As a further measure I also looked at the distribution of the number five cards. In the starting set, all the fives appear in a single row and in an ideal distribution I should get one five in eight of ten rows. There is a problem with the ideal distribution, however. To arrive at that outcome the deck would have to be highly ordered by sequential card numbers. Why? The ideal distribution of fives implies the other nine values have to be ideally distributed as well if we want the fives distribution to represent the entire distribution of eighty cards. So let’s say that a distribution that is void in no more than four rows is reasonably random.

The three trials are shown below. The second picture is a frequency distribution of the first forty cards (done as I prepare the start conditions for the next trial). I realize that a n=3 is close to meaningless. Prehaps more will be added later (but probably not 😄)

Trial One:

Trial 1 spread

Pairs = 7, accept 7 or less; Triples = 1, accept 1 or less; rows without fives = 4, accept 4 or less. All OK.

Trial 1 distribution

Trial Two

Trial 2 spread

Pairs = 4, accept 7 or less; Triples = 0, accept 1 or less; Rows without fives = 4, accept 4 or less. All OK.

Trial 2 distribution

Trial Three

Trial 3 spread

Pairs = 3, accept 7 or less; Triples = 0, accept 1 or less, Rows without fives = 4, accept 4 or less. All OK.

Trial 3 distribution

Conclusion

Until proven wrong, I am now happy to accept this shuffling method is capable of delivering a random set of cards each and every time. 😀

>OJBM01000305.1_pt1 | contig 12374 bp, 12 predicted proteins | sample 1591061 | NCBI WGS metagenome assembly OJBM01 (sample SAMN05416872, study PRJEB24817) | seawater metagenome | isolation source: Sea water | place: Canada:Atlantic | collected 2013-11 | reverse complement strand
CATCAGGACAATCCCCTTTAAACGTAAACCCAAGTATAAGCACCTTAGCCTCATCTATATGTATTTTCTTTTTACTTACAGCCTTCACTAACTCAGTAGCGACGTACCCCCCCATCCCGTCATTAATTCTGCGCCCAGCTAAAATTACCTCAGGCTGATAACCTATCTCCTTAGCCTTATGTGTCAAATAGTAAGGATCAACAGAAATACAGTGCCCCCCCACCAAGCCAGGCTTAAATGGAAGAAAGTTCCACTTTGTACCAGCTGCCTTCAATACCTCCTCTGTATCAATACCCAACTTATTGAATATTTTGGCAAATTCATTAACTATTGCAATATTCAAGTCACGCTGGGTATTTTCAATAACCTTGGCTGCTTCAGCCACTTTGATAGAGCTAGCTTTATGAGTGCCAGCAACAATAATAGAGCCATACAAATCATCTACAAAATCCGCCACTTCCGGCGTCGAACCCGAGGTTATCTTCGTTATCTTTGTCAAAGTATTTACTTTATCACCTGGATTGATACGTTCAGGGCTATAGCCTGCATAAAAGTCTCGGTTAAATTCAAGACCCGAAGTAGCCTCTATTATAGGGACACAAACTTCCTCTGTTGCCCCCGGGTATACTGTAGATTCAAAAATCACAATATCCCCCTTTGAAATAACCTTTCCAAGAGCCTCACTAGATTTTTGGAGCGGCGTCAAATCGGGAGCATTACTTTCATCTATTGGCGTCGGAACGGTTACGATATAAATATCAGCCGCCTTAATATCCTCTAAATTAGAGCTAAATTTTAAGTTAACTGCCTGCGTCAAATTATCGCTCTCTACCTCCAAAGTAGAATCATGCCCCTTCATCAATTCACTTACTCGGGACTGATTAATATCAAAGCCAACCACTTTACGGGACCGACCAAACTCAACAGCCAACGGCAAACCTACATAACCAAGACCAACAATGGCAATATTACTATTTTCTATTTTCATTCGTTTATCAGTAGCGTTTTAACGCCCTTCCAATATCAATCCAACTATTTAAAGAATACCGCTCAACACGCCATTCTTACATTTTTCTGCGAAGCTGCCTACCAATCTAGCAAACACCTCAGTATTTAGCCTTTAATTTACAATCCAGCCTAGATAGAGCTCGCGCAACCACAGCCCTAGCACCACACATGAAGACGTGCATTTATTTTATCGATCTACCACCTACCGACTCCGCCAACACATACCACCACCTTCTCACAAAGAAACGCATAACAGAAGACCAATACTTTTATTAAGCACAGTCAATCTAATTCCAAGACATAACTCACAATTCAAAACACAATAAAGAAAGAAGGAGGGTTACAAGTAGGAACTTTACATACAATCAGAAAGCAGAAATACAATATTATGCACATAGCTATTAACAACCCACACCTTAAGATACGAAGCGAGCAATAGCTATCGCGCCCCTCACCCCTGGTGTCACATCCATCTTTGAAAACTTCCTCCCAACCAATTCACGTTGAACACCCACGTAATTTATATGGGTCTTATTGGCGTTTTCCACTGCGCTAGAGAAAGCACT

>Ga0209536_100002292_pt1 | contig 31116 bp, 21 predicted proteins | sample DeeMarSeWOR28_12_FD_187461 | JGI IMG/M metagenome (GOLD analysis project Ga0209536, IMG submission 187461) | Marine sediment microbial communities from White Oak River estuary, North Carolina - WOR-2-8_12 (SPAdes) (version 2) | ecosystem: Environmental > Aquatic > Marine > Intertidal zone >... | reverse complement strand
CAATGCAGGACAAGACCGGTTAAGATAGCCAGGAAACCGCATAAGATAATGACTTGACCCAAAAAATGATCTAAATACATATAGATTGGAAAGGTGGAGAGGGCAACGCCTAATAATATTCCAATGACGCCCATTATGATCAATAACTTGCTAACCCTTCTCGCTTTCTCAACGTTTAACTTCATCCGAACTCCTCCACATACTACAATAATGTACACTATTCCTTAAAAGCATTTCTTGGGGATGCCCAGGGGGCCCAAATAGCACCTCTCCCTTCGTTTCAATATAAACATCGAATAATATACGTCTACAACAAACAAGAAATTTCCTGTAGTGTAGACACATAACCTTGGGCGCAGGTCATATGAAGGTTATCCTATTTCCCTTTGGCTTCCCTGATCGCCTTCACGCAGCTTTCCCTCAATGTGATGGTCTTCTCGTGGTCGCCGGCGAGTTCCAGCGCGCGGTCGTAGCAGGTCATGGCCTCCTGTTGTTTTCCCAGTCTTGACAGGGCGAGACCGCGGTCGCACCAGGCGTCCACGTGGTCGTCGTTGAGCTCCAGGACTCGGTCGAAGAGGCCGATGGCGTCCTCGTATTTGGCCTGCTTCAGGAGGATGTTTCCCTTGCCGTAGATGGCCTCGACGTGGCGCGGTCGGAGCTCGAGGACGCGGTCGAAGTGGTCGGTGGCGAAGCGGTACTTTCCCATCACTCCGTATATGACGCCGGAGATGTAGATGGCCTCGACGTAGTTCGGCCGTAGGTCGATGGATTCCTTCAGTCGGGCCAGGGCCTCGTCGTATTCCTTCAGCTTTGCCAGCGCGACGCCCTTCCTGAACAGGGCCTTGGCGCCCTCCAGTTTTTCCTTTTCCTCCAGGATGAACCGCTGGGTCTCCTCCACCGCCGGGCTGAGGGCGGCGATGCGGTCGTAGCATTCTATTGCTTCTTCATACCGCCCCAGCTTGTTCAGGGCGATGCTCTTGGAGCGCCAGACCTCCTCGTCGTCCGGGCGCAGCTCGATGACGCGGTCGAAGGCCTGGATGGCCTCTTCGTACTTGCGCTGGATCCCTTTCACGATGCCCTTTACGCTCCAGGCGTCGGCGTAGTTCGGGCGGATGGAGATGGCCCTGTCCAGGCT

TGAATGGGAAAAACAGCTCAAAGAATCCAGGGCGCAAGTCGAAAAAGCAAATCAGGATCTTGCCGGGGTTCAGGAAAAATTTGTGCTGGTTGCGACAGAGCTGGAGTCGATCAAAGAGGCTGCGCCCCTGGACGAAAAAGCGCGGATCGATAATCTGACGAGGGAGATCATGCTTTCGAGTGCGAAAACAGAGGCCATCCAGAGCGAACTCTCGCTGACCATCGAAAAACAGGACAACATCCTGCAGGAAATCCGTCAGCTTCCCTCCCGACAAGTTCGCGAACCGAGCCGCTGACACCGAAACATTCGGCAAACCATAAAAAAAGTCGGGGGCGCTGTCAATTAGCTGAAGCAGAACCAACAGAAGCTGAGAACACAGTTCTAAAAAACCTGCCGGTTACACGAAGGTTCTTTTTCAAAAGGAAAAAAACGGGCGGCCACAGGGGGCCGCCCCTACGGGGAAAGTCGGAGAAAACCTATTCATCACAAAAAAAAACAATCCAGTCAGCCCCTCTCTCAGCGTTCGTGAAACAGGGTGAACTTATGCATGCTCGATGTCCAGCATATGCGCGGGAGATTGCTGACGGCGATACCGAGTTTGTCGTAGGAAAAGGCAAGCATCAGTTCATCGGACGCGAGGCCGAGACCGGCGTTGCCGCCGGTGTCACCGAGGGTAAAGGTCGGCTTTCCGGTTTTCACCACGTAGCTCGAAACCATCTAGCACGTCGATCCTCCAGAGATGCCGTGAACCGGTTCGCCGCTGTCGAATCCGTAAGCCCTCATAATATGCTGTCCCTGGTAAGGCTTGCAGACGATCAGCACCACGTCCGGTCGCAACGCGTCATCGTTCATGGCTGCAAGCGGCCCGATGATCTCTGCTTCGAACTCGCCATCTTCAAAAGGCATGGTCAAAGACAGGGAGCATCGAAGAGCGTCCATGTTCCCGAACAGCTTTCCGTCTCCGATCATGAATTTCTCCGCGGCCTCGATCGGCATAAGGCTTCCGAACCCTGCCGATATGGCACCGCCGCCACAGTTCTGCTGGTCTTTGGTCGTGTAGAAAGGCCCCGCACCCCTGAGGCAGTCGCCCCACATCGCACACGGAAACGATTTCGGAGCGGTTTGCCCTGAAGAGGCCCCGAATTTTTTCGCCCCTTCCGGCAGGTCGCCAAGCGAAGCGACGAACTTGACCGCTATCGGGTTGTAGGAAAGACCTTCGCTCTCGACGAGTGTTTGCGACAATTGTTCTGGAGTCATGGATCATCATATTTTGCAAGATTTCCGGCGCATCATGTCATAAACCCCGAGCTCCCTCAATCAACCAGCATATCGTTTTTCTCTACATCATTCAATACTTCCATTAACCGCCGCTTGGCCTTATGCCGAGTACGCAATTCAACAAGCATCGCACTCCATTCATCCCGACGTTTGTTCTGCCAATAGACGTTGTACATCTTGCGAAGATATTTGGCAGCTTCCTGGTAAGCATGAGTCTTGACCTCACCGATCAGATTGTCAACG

Why do I like cards over dice? If you play fair (that is to say, neither pre-programming the deck nor, to a lesser extent, using a card counting system) you still have an intuitive sense of how the results are likely to fall. A sense which improves as the turn wears on. If you recall several Aces (bad) or Tens (usually good) having been drawn, you have a clue as to the best actions to take. It is the sense that provides the “now is the time” moment that dice games can’t provide. A sense that is of extreme importance in an actual battle (based on my reading of history).

As a solo gamer the cards really expedite play (and I can see at a glance the situation on the game board, even if I am away from it for an extended period of time). Recall that only the activation cards remain on the board face-up, all the action cards (drawn from the same deck) are placed face down (and off board) as soon as a resolution occurs. You still have that overall sense of the spread of cards but can’t do exact calculations.

Cards rule!

* it can of course be argued that the number of dice simultaneously dropped effects the number of collision that occur which in turn effects outcomes. It is easier to simply think of the dice tower as a black box that spits out dice in a random manner.

** Once, a lifetime ago in world that no longer exists, I dealt with the mathematics of probability on a regular basis. I remember next to nothing, the database being extinguished through lack of practice and over-written way too many times. My calculations might be considered to be less than rigorous. 😄

7 thoughts on “A Dice Tower For Cards

  1. You don’t have to restrict yourself to two decks- maybe get half a dozen, tray shuffle and stick them in a big card shoe- should last the whole game, even for FK&P! I might even try that myself….

    Like

  2. Thanks, Simon.
    Yet another reason to like cards! You can easily alter play since you can control when to shuffle and how many cards comprise a deck. I saw somewhere a player keeping all the face cards (counting as 10) in the activation decks to REALLY move things along. (dice lovers will argue that you can use average dice or dice with a different number of faces to accomplish the same! The debate is endless).

    A downside – I found an ace of spades laying on the floor about half through a practice game! Of course the more decks the less effect of a missing card.

    Like

  3. Pingback: Chittering | In Red-coat Rags Attired

Comments are closed.